In the wake of the Supreme Court’s decision in Hobby Lobby v.
Burwell, which struck down the religious exemption provision in the Affordable Care Act, and a slew of other Supreme Court rulings that have allowed for discrimination based on religious beliefs, many conservatives and faith-based organizations are increasingly concerned about the impact that a similar ruling could have on their businesses.
The U.S. Chamber of Commerce, for example, has warned that the ruling could lead to a wave of lawsuits against religious businesses, citing the need to maintain religious freedom for individuals and businesses.
“If the government is allowed to use its tax dollars to make businesses more religious, it will not be the same as if businesses were not allowed to exist,” Chamber President and CEO Kevin McBride said in a statement to Reuters.
“It will not stop the attacks on faith.
It will only make the attacks against the faith more vicious and harmful.”
But the fear isn’t unfounded, according to experts who have studied the impact of the Hobby Lobby ruling on the legal rights of Americans.
The U.N. Special Rapporteur on freedom of religion and belief, Juan Pablo Moya, said in December that the Supreme Courts decision to strike down the provision “will make the future of religious freedom a much bigger issue.”
“For some people, the Hobby Law is a new normal.
For others, the Supreme courts decision is not the first time that a U.K. court has struck down a British law,” Moya said.
“And for those of us who have been fighting for religious freedom in the U.KS, we are concerned.”
As the Supreme court weighs whether to hear the case, religious liberty advocates are taking a number of steps to protect their religious freedom, including asking the justices to block the case from reaching the U: Supreme Court rules that religious organizations must be free to operate as they see fit.
This is a step that I believe is crucial in this fight and the fight against discrimination.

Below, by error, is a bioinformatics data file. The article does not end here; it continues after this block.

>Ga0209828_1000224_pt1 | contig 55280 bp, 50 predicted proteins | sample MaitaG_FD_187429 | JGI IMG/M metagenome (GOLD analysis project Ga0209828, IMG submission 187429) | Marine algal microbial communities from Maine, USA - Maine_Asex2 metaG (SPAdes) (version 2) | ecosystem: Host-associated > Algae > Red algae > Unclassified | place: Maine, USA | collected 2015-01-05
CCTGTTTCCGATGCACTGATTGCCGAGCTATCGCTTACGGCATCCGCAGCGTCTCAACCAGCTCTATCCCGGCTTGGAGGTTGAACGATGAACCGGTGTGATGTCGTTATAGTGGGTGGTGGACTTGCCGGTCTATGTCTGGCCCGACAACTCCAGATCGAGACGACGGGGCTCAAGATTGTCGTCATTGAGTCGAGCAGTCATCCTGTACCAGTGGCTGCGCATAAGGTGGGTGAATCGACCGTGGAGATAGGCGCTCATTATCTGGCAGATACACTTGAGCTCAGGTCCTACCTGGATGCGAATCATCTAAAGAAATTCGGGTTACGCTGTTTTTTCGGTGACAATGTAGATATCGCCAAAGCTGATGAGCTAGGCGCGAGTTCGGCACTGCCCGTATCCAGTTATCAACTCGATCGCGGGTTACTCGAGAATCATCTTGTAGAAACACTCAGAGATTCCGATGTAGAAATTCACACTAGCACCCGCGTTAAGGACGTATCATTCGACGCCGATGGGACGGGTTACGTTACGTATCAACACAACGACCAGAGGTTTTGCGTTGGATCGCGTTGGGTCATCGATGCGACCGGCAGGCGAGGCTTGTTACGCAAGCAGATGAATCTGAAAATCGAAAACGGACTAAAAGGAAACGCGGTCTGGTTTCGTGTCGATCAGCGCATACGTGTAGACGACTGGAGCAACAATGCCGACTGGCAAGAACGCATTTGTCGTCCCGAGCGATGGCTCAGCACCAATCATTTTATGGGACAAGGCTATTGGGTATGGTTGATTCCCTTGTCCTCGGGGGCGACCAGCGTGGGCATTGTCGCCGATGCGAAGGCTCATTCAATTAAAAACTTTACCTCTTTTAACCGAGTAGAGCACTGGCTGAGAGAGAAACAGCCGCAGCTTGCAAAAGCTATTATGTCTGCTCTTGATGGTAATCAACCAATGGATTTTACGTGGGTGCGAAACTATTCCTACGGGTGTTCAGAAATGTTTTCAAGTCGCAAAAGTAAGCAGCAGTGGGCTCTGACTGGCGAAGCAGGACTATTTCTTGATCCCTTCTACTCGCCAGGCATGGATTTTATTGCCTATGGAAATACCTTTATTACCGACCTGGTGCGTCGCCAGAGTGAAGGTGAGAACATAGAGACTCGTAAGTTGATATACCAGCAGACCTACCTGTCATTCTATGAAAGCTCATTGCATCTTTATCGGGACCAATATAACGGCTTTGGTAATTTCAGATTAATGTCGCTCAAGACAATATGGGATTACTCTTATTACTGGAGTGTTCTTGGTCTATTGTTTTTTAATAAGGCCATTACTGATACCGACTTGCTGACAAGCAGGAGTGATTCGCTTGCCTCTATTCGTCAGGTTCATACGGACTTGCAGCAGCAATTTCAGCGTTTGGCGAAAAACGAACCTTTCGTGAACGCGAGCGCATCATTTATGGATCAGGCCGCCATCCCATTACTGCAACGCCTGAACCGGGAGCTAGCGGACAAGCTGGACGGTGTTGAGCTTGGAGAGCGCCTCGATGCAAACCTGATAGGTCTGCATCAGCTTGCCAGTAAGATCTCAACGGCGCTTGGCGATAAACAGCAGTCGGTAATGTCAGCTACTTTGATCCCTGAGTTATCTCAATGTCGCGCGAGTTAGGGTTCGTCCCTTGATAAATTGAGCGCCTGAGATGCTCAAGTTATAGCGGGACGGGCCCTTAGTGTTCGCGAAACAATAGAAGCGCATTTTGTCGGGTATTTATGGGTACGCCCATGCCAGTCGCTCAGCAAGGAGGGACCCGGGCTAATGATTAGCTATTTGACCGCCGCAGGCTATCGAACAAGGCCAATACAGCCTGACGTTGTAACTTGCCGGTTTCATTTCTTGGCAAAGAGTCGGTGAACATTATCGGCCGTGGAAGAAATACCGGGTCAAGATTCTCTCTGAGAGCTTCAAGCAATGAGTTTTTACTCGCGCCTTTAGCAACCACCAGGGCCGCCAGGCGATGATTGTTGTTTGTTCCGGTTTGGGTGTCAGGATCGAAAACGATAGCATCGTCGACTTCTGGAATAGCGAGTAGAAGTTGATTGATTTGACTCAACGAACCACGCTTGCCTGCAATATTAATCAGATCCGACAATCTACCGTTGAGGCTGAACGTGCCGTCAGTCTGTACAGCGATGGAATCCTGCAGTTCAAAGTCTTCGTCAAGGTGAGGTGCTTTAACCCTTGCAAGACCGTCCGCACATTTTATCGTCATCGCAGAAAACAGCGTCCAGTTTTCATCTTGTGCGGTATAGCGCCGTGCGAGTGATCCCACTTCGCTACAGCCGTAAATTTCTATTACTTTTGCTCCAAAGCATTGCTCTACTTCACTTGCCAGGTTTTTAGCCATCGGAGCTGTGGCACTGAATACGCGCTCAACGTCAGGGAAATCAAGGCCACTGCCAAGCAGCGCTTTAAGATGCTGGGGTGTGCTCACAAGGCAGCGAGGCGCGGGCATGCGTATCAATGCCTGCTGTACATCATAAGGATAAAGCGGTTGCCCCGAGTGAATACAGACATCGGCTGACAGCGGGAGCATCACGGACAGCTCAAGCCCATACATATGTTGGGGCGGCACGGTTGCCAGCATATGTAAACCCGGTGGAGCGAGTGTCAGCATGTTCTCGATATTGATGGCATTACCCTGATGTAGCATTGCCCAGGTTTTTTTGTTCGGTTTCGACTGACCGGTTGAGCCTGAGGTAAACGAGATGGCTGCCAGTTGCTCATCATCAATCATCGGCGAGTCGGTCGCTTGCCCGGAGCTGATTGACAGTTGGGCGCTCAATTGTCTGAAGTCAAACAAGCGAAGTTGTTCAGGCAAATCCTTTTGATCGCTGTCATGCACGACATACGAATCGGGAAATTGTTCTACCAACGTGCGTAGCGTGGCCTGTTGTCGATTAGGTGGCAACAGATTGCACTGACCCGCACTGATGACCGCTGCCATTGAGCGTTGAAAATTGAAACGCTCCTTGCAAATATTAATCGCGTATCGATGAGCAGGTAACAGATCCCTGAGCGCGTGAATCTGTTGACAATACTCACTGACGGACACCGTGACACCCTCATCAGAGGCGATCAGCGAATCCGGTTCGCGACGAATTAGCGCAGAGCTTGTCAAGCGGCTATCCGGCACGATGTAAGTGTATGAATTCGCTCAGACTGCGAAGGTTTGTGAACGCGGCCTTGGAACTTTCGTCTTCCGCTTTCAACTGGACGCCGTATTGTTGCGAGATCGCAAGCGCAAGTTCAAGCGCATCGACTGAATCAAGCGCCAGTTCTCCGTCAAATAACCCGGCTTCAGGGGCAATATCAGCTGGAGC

It is a victory for religious liberty, but it is a huge victory for the First Amendment.
There are many ways to get religious freedom.
It’s really the only way.
We have to find new ways to protect our freedom to worship and practice our faith, Moya added.
But in a post on his website titled “Hobby Lobby: Will Religious Freedom Survive in the Court?” the lawyer for the American Civil Liberties Union, Anthony Guglielmi, wrote that while there is no reason to expect a “total victory for freedom of conscience in the Hobby ruling, the case itself raises questions about what a fair and neutral law would look like.”
“It is important to remember that this is a case where the government acted to enforce a religious law against a private organization.
That’s the big picture,” he wrote.
“The Hobby Lobby decision is the culmination of a series of legal decisions that have already led to the government being allowed to discriminate against Americans on the basis of their religious beliefs.
This is a decision that we are in a very important part of.
It is not just a question of how to protect religious freedom under the First and Fourteenth Amendments.
We are also in a decision about what kind of society we want to live in.”
Gugliermi wrote that, given the Supreme Judicial Court’s ruling, “there is no guarantee that the religious freedom protected by the First or Fourteenth Amendment will survive Hobby Lobby.”
“For example, a law that allows the government to deny service to a woman on the grounds of her sexual orientation would likely be found to violate the Establishment Clause, since it would discriminate against women on the religious basis of sex,” he added.
While the Hobby case is expected to go to the Supreme to be heard in the coming weeks, it is likely to be one of the first cases the court will hear in the next few months, according the National Conference of State Legislatures.””
But even in these situations, Hobby Lobby does not appear to be a case that provides us with a free-for-all of religious liberty protections under the Establishment and Free Exercise Clauses,” Guggielmi said.
While the Hobby case is expected to go to the Supreme to be heard in the coming weeks, it is likely to be one of the first cases the court will hear in the next few months, according the National Conference of State Legislatures.
“The Supreme Court has a significant and long-term interest in upholding the right of people to hold private businesses accountable for violating their religious conscience,” the organization said in an emailed statement.
“However, given Hobby Lobby, it may well be that the Court will look back at these cases with the same caution and caution as when it took up the case of Hobby Lobby.
It would be premature to draw any firm conclusions about the Supreme’s view of the future.”
Hobby, the first of four lawsuits challenging the Religious Freedom Restoration Act (RFRA), has already brought more than $200 million in lawsuits in court, and is currently facing at least two more.
In January, the 9